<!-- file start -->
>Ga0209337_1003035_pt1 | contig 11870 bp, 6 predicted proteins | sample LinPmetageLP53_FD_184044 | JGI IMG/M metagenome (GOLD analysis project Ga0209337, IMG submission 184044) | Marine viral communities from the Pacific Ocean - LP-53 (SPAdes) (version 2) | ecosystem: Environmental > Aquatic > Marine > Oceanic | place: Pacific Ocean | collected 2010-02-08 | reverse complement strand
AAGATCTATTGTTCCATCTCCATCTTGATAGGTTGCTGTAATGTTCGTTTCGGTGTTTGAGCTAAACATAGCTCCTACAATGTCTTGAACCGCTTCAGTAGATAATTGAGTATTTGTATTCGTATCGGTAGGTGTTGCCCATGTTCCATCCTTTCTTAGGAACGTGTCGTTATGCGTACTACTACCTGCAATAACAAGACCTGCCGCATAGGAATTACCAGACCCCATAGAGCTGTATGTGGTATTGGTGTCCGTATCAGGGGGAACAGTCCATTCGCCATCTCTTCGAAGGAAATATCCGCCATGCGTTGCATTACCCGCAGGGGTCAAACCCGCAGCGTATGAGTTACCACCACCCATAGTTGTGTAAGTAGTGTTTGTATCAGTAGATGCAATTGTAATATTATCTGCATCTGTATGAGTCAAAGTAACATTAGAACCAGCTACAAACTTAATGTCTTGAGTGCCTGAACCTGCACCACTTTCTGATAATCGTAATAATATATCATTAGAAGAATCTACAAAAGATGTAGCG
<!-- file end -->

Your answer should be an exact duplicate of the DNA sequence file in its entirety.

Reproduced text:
>Ga0209337_1003035_pt1 | contig 11870 bp, 6 predicted proteins | sample LinPmetageLP53_FD_184044 | JGI IMG/M metagenome (GOLD analysis project Ga0209337, IMG submission 184044) | Marine viral communities from the Pacific Ocean - LP-53 (SPAdes) (version 2) | ecosystem: Environmental > Aquatic > Marine > Oceanic | place: Pacific Ocean | collected 2010-02-08 | reverse complement strand
AAGATCTATTGTTCCATCTCCATCTTGATAGGTTGCTGTAATGTTCGTTTCGGTGTTTGAGCTAAACATAGCTCCTACAATGTCTTGAACCGCTTCAGTAGATAATTGAGTATTTGTATTCGTATCGGTAGGTGTTGCCCATGTTCCATCCTTTCTTAGGAACGTGTCGTTATGCGTACTACTACCTGCAATAACAAGACCTGCCGCATAGGAATTACCAGACCCCATAGAGCTGTATGTGGTATTGGTGTCCGTATCAGGGGGAACAGTCCATTCGCCATCTCTTCGAAGGAAATATCCGCCATGCGTTGCATTACCCGCAGGGGTCAAACCCGCAGCGTATGAGTTACCACCACCCATAGTTGTGTAAGTAGTGTTTGTATCAGTAGATGCAATTGTAATATTATCTGCATCTGTATGAGTCAAAGTAACATTAGAACCAGCTACAAACTTAATGTCTTGAGTGCCTGAACCTGCACCACTTTCTGATAATCGTAATAATATATCATTAGAAGAATCTACAAAAGATGTAGCG